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WHO WILL IT BE????......WHO WILL IT BE????......I think it's gonna be STEELE.....


Posted By Bobby Eberle On January 23, 2009 at 7:49 am

Since the Republican Revolution of 1994, the Republican Party has lost its way. It moved from the party of reformists and smaller government advocates to a group who embraced big spending and big government. The party is certainly at a crossroads, and the only way to get back on track is to bring in new leadership and return to our conservative roots.

The first part of that recipe -- bringing in new leadership -- begins in one week. Next Friday, members of the Republican National Committee will meet in Washington, DC to elect a new national chairman. This vote is vitally important because it will show Republicans around the country if the party is serious about changing directions and rejecting the status quo.

On January 30, the national committeemen, national committeewomen, and state chairmen of the fifty states and other territories will vote to determine the next party leadership. There are 168 votes, total, for this election. The six candidates are as follows:

Katon Dawson -- Current chairman of the South Carolina Republican Party.

Mike Duncan -- Current chairman of the Republican National Committee

Saul Anuzis -- Current chairman of Michigan Republican Party

Michael Steele -- Former Maryland lieutenant governor and current chairman of GOPAC

Ken Blackwell -- Former Ohio secretary of state

Chip Saltsman -- Former chairman of the Tennessee Republican Party and former campaign manager for Mike Huckabee's presidential campaign

The campaign for chairman has been lively, and perceptions of the "front runners" has changed since the beginning of the campaign. At the outset, incumbent RNC Chairman Mike Duncan and former Maryland Lt. Gov. Michael Steele were the favorites for the job. However, as the campaign has worn on, much has changed.

As noted in a Dallas Morning News column, the selection of the next chairman is "often the first clue to its future direction." Author Carl Leubsdorf writes of the former front-runners:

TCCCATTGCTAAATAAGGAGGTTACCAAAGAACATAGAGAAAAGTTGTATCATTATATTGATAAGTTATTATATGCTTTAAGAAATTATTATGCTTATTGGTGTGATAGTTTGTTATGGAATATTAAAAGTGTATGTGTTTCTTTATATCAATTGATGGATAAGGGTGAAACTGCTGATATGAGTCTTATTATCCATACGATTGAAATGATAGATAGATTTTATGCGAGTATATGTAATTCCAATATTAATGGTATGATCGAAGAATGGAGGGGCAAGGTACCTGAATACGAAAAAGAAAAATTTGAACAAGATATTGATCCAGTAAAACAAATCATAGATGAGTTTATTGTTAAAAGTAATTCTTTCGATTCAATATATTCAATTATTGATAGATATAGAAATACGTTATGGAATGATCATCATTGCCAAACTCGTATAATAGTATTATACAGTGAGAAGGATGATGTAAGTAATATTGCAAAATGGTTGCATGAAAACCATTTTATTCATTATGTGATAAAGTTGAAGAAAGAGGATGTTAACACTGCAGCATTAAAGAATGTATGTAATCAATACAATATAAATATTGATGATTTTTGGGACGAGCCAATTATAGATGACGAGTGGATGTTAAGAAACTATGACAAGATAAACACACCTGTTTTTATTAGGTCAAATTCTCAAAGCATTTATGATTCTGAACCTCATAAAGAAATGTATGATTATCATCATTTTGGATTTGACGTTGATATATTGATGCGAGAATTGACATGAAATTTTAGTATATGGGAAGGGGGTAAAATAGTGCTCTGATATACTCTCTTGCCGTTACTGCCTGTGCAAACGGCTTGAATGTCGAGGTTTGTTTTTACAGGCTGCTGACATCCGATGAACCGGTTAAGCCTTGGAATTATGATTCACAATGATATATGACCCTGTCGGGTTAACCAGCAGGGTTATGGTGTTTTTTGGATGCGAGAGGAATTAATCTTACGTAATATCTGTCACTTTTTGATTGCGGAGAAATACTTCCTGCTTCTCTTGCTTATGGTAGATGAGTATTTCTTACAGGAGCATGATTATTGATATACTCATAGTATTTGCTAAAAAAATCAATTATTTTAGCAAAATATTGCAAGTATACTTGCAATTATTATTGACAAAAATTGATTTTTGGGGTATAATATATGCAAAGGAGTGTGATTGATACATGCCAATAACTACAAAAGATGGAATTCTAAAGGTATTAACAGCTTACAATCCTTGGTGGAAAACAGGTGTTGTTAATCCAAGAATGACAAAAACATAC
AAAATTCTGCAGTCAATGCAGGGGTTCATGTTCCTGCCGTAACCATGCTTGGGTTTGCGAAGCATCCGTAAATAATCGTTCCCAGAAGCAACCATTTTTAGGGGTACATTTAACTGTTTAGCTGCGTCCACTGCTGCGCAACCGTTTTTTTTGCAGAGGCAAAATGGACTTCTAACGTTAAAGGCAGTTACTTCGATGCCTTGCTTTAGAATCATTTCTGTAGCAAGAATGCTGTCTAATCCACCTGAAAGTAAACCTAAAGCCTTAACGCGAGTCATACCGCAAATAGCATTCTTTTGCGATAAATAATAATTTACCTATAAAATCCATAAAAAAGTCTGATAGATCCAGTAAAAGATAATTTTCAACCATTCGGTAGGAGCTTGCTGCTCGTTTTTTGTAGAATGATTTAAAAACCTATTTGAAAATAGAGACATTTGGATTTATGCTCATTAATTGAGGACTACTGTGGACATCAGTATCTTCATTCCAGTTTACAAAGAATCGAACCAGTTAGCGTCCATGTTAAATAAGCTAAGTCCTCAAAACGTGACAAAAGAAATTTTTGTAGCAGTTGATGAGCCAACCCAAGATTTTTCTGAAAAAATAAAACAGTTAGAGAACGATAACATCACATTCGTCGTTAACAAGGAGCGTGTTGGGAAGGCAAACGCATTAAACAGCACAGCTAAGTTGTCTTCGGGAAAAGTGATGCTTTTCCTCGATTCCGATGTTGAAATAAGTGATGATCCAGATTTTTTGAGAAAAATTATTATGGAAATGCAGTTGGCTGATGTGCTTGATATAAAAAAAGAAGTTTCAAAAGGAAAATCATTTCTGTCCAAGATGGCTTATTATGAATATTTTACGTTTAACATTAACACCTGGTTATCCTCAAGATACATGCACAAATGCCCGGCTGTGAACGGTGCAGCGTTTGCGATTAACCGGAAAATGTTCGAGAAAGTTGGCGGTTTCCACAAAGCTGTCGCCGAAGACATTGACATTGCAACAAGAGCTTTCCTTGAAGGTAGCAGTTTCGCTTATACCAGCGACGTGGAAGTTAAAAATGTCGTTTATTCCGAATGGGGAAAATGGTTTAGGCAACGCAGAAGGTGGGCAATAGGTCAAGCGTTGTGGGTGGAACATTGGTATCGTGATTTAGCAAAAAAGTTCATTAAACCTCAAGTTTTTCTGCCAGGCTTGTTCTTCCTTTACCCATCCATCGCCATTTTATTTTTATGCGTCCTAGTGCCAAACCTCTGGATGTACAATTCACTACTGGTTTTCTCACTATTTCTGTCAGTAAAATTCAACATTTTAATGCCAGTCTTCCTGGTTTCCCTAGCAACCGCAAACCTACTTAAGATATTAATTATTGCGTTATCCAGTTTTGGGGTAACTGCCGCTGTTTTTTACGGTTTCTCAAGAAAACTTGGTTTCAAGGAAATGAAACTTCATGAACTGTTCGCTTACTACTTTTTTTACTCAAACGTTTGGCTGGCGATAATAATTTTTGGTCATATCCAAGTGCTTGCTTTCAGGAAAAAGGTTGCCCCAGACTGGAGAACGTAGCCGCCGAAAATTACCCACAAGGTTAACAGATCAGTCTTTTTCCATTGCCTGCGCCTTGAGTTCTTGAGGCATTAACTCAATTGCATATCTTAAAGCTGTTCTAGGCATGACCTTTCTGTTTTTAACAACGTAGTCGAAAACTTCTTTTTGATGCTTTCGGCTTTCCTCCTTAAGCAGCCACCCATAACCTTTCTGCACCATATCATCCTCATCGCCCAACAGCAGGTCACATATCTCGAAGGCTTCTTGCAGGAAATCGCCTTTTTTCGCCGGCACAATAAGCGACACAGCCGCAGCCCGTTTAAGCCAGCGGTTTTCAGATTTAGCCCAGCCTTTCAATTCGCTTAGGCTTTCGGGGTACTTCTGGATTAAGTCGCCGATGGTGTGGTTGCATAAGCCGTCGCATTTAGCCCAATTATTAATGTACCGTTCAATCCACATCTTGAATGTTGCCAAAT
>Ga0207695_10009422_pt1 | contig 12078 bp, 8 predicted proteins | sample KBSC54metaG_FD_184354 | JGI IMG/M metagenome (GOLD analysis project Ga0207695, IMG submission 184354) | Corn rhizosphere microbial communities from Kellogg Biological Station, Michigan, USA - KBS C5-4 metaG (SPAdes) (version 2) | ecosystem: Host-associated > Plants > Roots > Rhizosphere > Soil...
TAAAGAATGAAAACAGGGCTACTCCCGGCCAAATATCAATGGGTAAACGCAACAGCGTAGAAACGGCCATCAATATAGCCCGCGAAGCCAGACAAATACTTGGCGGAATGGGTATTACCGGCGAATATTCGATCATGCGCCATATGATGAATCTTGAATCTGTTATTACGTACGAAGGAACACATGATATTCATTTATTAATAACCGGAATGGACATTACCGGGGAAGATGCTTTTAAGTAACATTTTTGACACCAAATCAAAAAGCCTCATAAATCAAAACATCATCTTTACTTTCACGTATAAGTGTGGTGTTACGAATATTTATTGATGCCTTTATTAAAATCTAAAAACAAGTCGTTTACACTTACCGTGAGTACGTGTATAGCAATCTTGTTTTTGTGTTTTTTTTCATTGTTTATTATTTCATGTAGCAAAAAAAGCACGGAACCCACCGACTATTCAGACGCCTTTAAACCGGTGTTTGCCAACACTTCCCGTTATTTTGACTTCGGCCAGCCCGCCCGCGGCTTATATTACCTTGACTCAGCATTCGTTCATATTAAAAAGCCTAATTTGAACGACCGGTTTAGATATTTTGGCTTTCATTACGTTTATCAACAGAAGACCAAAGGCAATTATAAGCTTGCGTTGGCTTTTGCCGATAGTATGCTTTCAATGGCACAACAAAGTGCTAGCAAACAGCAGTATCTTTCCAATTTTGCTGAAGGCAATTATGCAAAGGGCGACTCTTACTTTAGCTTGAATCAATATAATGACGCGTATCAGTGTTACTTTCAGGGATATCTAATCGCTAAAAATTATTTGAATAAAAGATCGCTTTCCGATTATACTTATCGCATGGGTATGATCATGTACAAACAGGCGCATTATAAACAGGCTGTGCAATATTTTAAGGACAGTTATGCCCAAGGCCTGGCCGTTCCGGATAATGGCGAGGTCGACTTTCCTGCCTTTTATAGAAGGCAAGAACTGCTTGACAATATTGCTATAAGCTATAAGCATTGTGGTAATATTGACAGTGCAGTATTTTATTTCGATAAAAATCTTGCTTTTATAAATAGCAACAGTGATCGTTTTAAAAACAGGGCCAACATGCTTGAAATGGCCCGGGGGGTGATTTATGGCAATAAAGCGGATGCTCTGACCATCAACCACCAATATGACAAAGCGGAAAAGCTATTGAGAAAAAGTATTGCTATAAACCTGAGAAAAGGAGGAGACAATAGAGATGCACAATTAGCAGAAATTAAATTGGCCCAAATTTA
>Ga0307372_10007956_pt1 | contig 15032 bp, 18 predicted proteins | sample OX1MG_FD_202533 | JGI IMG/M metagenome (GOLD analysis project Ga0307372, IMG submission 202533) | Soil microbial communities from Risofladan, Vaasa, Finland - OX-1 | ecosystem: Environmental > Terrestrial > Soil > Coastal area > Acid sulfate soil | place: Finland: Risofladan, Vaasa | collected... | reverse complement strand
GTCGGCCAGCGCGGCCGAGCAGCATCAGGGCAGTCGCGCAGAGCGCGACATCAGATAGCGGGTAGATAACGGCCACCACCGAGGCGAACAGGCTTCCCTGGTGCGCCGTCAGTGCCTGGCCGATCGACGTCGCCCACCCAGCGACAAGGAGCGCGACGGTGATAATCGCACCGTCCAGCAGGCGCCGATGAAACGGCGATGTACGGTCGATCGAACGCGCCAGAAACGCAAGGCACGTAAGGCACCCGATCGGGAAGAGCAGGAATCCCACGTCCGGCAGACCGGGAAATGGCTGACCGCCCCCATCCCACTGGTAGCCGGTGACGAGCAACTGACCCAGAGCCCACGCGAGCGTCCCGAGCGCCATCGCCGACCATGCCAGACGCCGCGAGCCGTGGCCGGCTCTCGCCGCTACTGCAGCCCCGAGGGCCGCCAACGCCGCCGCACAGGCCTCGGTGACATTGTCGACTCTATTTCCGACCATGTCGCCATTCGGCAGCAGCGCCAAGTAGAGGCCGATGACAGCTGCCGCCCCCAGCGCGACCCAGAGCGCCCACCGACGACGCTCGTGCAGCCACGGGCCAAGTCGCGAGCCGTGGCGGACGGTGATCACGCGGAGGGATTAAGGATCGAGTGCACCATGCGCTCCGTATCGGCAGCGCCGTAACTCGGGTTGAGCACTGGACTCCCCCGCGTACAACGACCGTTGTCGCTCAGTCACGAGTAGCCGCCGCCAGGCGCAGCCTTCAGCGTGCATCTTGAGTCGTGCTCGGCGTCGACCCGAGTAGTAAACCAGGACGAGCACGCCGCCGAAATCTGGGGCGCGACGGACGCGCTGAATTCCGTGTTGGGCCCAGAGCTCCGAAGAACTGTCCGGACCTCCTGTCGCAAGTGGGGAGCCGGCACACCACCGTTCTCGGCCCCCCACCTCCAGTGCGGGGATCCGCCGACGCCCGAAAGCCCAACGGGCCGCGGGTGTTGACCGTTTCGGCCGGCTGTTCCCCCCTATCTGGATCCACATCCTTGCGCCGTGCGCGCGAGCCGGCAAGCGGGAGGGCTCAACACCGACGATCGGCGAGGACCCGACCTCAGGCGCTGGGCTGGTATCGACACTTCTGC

Steele, an attractive spokesman during four years as lieutenant governor in heavily Democratic Maryland, would provide a good counterpart to President Obama. But his election might be hampered by fears he is a closet moderate.

An unexpected factor has been Duncan's spirited bid to retain the chairmanship. He has been a good fundraiser, but even some backers concede he isn't the best spokesman. Besides, his retention might signify status quo after an election that saw significant GOP defeats at all levels.

Despite losing in his bid for Ohio governor in 2006 with only 37% of the vote, Ken Blackwell has attracted key conservative support from outside the national committee. People such as Steve Forbes, James Dobson, and Tony Perkins have endorsed Blackwell. He is certainly conservative. There is no doubt about that, and as GOPUSA readers know, so am I. I believe the RNC needs to get back to the conservative principles that have guided us to victory in the past. However, being a conservative does not necessarily make one a great leader or organizer. Blackwell's performance in the candidate debate along with feedback from many RNC members indicates that running the national party may not be the right fit.

As Amanda Carpenter writes in a Townhall column, Michael Steele has announced a "GOP Tech Plan" to compete with the Democrats "in the online arena of social networking, fundraising, and communication." Revamping the communications area is vital. With more avenues available for activists to share information with each other, the Republican Party must take advantage of these technologies and use them to get the message out. The key is "what is the message?" Social networking and fundraising are useless if we are spreading a moderate message of Democrat-lite. We don't need any more big government programs and spending like we've had over the last 8 years.

The candidate who has done the most moving since the race began is South Carolina State Chairman Katon Dawson. His record, performance in the debate, and follow-up interviews have vaulted him to the top tier of candidates.

In a recent letter, in which all three members of the Pennsylvania delegation endorsed Dawson, the delegation notes:

Katon knows that Democrat success this past November was due in no small part to their successful implementation of Howard Dean’s so-called 50-State Strategy. At the same time Democrats were organizing every state, we rested on our laurels and neglected areas of the country based on careless assumptions that we couldn’t win based on geography, demography or ideology. Where we failed to invest resources, we were unable to compete and unable to win. The result for the northeastern United States, where we have been active Republicans for so many years, has been disastrous. Today, we are sad to report that there are no Republicans representing our region in the United States Congress. But Katon Dawson will turn our fortunes around in parts of the country where Republicanism is stymied.

New RNC members have also lined up for Dawson. In a recent mailer to RNC members, the endorsers note that "as Party Chairman, Katon launched an unprecedented grassroots plan to identify and turn out Republican voters in record numbers. The results were historic. In each of the last four election cycles, the South Carolina Republican Party has won at least 80% of its races."

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